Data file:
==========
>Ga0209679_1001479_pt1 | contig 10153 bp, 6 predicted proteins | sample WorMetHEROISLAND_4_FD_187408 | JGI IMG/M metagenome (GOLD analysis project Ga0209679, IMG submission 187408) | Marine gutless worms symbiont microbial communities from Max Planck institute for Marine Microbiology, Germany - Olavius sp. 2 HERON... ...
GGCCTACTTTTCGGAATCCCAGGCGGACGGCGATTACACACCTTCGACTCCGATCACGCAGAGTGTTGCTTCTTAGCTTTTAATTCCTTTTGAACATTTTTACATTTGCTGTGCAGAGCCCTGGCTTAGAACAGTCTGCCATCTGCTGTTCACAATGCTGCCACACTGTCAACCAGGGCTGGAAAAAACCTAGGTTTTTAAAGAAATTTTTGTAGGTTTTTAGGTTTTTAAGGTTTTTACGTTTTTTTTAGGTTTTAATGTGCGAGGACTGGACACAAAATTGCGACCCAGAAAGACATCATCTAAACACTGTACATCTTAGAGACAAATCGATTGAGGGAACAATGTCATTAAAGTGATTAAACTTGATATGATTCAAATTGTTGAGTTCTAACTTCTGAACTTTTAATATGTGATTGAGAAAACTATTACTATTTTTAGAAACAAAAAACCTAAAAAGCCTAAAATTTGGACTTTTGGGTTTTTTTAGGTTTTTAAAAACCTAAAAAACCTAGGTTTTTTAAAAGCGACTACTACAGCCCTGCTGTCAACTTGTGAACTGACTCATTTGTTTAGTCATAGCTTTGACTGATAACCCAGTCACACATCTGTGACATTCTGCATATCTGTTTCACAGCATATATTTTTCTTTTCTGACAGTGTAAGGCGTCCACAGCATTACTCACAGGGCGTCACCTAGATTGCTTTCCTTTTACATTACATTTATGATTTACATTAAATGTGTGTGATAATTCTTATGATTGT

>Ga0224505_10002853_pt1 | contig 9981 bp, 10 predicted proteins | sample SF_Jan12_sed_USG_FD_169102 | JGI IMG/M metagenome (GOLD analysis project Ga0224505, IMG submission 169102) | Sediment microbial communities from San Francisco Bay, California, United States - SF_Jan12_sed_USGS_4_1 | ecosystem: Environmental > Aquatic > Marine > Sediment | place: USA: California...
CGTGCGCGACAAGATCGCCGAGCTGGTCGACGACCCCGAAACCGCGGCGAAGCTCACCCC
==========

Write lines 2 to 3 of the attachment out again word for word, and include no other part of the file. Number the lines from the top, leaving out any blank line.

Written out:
GGCCTACTTTTCGGAATCCCAGGCGGACGGCGATTACACACCTTCGACTCCGATCACGCAGAGTGTTGCTTCTTAGCTTTTAATTCCTTTTGAACATTTTTACATTTGCTGTGCAGAGCCCTGGCTTAGAACAGTCTGCCATCTGCTGTTCACAATGCTGCCACACTGTCAACCAGGGCTGGAAAAAACCTAGGTTTTTAAAGAAATTTTTGTAGGTTTTTAGGTTTTTAAGGTTTTTACGTTTTTTTTAGGTTTTAATGTGCGAGGACTGGACACAAAATTGCGACCCAGAAAGACATCATCTAAACACTGTACATCTTAGAGACAAATCGATTGAGGGAACAATGTCATTAAAGTGATTAAACTTGATATGATTCAAATTGTTGAGTTCTAACTTCTGAACTTTTAATATGTGATTGAGAAAACTATTACTATTTTTAGAAACAAAAAACCTAAAAAGCCTAAAATTTGGACTTTTGGGTTTTTTTAGGTTTTTAAAAACCTAAAAAACCTAGGTTTTTTAAAAGCGACTACTACAGCCCTGCTGTCAACTTGTGAACTGACTCATTTGTTTAGTCATAGCTTTGACTGATAACCCAGTCACACATCTGTGACATTCTGCATATCTGTTTCACAGCATATATTTTTCTTTTCTGACAGTGTAAGGCGTCCACAGCATTACTCACAGGGCGTCACCTAGATTGCTTTCCTTTTACATTACATTTATGATTTACATTAAATGTGTGTGATAATTCTTATGATTGT

>Ga0224505_10002853_pt1 | contig 9981 bp, 10 predicted proteins | sample SF_Jan12_sed_USG_FD_169102 | JGI IMG/M metagenome (GOLD analysis project Ga0224505, IMG submission 169102) | Sediment microbial communities from San Francisco Bay, California, United States - SF_Jan12_sed_USGS_4_1 | ecosystem: Environmental > Aquatic > Marine > Sediment | place: USA: California...